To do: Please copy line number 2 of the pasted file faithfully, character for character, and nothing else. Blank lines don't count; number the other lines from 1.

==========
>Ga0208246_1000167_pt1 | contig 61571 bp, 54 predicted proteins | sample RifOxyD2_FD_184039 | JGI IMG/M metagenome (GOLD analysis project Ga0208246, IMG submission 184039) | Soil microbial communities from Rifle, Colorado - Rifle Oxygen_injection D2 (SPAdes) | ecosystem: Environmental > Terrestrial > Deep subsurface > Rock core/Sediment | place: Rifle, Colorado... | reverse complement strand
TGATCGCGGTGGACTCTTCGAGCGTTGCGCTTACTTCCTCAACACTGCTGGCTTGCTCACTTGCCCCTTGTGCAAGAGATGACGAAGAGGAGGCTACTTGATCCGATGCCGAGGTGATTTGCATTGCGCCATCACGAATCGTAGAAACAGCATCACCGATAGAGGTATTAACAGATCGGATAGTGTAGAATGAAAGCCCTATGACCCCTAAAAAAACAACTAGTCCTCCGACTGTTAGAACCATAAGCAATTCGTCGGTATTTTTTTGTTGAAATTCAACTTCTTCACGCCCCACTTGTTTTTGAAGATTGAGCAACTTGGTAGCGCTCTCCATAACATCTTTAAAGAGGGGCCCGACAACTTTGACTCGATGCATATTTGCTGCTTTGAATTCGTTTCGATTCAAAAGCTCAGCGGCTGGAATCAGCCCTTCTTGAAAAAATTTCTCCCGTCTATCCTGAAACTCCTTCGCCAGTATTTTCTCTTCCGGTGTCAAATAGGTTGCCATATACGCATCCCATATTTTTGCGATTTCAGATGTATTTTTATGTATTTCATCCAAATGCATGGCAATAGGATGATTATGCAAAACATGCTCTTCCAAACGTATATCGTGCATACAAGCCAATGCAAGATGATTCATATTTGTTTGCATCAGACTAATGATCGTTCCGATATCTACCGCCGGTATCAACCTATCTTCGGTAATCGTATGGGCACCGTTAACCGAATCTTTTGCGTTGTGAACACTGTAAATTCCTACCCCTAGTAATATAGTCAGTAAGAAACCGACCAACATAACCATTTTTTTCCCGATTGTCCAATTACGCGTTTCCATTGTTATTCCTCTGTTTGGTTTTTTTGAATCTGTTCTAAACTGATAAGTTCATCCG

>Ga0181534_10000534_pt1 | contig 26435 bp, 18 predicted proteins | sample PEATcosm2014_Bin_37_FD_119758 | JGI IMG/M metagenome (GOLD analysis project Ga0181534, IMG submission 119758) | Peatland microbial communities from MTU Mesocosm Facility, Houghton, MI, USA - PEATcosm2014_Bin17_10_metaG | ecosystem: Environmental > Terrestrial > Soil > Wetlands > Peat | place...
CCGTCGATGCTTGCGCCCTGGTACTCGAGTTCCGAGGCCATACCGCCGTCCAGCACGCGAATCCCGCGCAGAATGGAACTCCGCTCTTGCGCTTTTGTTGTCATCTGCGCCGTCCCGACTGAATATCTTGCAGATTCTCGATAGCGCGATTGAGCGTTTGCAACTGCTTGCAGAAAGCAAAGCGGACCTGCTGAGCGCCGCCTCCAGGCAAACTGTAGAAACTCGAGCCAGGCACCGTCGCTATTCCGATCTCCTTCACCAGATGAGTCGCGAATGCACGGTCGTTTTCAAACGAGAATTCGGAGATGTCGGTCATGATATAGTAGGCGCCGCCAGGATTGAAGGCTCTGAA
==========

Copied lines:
TGATCGCGGTGGACTCTTCGAGCGTTGCGCTTACTTCCTCAACACTGCTGGCTTGCTCACTTGCCCCTTGTGCAAGAGATGACGAAGAGGAGGCTACTTGATCCGATGCCGAGGTGATTTGCATTGCGCCATCACGAATCGTAGAAACAGCATCACCGATAGAGGTATTAACAGATCGGATAGTGTAGAATGAAAGCCCTATGACCCCTAAAAAAACAACTAGTCCTCCGACTGTTAGAACCATAAGCAATTCGTCGGTATTTTTTTGTTGAAATTCAACTTCTTCACGCCCCACTTGTTTTTGAAGATTGAGCAACTTGGTAGCGCTCTCCATAACATCTTTAAAGAGGGGCCCGACAACTTTGACTCGATGCATATTTGCTGCTTTGAATTCGTTTCGATTCAAAAGCTCAGCGGCTGGAATCAGCCCTTCTTGAAAAAATTTCTCCCGTCTATCCTGAAACTCCTTCGCCAGTATTTTCTCTTCCGGTGTCAAATAGGTTGCCATATACGCATCCCATATTTTTGCGATTTCAGATGTATTTTTATGTATTTCATCCAAATGCATGGCAATAGGATGATTATGCAAAACATGCTCTTCCAAACGTATATCGTGCATACAAGCCAATGCAAGATGATTCATATTTGTTTGCATCAGACTAATGATCGTTCCGATATCTACCGCCGGTATCAACCTATCTTCGGTAATCGTATGGGCACCGTTAACCGAATCTTTTGCGTTGTGAACACTGTAAATTCCTACCCCTAGTAATATAGTCAGTAAGAAACCGACCAACATAACCATTTTTTTCCCGATTGTCCAATTACGCGTTTCCATTGTTATTCCTCTGTTTGGTTTTTTTGAATCTGTTCTAAACTGATAAGTTCATCCG